Megan McFadden is a student from Illinois, Shot@Life Champion, and member of the Girl Up Campaign. As one of our youngest advocates, Megan shares a unique perspective on getting involved in global issues, like access to healthcare and education, while still in high school.
“On a sunny morning last week, I had a first that was also a last – it was my last first day of school. I started my senior year in high school, and that brought a whirlwind of feelings. Going into senior year, I am excited, stressed, and a little nervous. But more than anything, I am grateful. I know that I am fortunate enough to be healthy and able to attend safe and reliable schools all my life.
Before enrolling in school this year, I had to get a vaccination. My mom had me make the appointment. I went to the doctor’s office a few minutes from my home, and I did not have to wait long to get a shot that would help protect me from disease. I have done this many times in my life. When I was little, vaccinations scared me. Now, I feel lucky to be able to receive a little pinch in exchange for protection from frightening diseases. It did not hurt. Even if it had, I know a few moments of discomfort are well worth a lifetime of protection.
Other children around the world do not have that protection from deadly diseases. That is why I am a Shot@Life Champion. In the United States, we just assume that children will grow up, go to kindergarten, and work their way through school. In other parts of the world, that is not nearly as common. The knowledge that one in five children dies before what is kindergarten age in the U.S. makes me feel incredible sadness for those kids and their families. Vaccinations are remarkable. I am thankful for the opportunity to receive mine easily and quickly, and I am thankful that my peers do so as well. I want to make sure all children get the immunizations they need, just like I did.
I am grateful for my access to vaccines and grateful for my access to education. I attend a public high school that is around six miles from my home. I took that access for granted but through Girl Up, I have become increasingly aware of how lucky I am to have the privilege to go to school. There are about 130 million girls around the world who are not that lucky. I had always known that not everyone went to school, but until recently, I had no idea just how many girls did not go and all the obstacles in their way that kept them out of class, whether because they are not allowed to go or unable to afford it or have no way to get to a school that is far away from their homes. Hearing about this made me angry, sympathetic, and, once again, very grateful.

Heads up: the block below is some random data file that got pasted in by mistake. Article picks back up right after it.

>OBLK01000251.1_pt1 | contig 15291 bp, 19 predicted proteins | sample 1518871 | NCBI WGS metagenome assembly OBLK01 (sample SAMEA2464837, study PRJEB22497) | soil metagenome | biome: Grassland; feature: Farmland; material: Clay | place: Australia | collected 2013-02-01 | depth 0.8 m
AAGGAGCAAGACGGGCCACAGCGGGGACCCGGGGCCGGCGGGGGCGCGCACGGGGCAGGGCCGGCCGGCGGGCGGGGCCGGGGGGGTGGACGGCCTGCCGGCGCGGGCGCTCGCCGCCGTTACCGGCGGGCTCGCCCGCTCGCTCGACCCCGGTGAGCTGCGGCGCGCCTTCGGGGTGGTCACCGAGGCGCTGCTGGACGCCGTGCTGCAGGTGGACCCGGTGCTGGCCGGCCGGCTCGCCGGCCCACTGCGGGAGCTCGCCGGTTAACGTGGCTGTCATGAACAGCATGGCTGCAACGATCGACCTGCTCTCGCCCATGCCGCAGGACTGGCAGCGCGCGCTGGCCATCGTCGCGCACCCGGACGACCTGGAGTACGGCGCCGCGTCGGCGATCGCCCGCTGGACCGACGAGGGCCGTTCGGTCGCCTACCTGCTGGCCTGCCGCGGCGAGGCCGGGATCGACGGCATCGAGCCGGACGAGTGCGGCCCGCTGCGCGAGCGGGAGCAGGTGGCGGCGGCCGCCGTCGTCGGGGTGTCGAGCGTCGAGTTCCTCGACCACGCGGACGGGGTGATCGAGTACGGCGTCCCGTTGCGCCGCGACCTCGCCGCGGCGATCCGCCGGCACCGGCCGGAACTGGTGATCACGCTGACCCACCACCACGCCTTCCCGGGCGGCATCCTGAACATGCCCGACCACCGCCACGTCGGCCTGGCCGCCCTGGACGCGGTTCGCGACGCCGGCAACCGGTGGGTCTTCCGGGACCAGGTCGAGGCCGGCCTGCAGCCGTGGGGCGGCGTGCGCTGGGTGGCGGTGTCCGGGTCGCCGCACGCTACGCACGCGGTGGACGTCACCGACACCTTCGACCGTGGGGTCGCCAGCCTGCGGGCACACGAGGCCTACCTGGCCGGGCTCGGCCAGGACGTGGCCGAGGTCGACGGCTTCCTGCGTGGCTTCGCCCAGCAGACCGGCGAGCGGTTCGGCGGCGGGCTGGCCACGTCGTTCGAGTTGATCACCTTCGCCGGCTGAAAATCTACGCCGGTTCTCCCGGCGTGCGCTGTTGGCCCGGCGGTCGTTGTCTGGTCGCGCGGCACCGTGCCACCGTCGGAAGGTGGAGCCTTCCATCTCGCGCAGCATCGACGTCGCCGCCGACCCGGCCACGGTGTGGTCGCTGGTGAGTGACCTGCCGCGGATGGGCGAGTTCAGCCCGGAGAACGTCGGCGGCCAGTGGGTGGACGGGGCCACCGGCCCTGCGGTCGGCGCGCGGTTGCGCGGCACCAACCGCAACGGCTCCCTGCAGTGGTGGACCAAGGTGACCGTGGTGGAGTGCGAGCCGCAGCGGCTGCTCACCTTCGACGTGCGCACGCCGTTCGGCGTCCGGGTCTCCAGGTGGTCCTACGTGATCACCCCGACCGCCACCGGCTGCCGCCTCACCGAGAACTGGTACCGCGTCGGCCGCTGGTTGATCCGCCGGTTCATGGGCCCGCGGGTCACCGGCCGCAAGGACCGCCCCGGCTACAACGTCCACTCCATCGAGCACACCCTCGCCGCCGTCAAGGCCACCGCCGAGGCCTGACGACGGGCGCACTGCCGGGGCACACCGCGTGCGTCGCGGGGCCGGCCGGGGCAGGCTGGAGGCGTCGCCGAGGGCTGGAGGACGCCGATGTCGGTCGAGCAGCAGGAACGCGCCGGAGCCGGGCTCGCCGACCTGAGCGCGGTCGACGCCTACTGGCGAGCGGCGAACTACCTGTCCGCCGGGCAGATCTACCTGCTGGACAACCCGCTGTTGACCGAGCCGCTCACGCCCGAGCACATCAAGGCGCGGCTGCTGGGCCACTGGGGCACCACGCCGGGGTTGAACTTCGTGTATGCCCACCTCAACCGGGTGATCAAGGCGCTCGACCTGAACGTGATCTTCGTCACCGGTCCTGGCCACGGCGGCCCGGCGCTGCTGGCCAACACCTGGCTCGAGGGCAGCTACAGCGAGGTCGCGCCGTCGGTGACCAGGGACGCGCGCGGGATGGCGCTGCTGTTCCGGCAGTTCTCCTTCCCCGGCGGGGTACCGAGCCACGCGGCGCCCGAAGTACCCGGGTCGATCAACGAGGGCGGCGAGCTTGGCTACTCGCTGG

Through Girl Up, I have gotten to meet and form friendships with girls from Liberia, Brazil, Taiwan, and other countries. I have realized that while our countries may be very different, we have a lot in common. I am pretty sure the girls around the world who lack access to education are like me and my friends around the globe – we have dreams for our lives when we reach adulthood. We are much more alike than we are different. It is so easy to take school for granted, but it is so important not to.
Gratitude is good, but gratitude combined with taking action is even better. I started a Girl Up Club. We are raising awareness and money to hopefully give more girls access to education. We have participated in the Global 5K and hosted both a bake sale and a fundraiser at Chipotle that drew a big crowd, including our Congressman, Rep. Bill Foster. I had met with him before on behalf of Shot@Life, so we talked a bit about the Sustainable Development Goals of the United Nations and how they do not exist in isolation. They are all related.
I am grateful that the United Nations Foundation houses both Shot@Life and Girl Up, and that both campaigns have furthered my education outside the classroom. I have learned facts and issues that are not in my text books, and they have taught me how to be an advocate for the change I wish to see. I have gotten to share some of that information during school projects and as part of my work to earn an Illinois Global Scholar Certificate. So far that has included presentations on international vaccine programs, UNICEF, and what foreign aid looks like in the context of the entire federal budget – even my teacher was surprised to learn that it is barely 1%.
Thanks to the experiences I have had with Shot@Life and at the Girl Up Leadership Summit in Washington, D.C., I discovered a passion for policy and political science, which I hope to pursue in college. But first I have to finish high school. I am excited to continue learning about the challenges to health and education that children around the globe face, while simultaneously developing my skills so that I can work to make sure all kids get to see their senior year of high school, too.”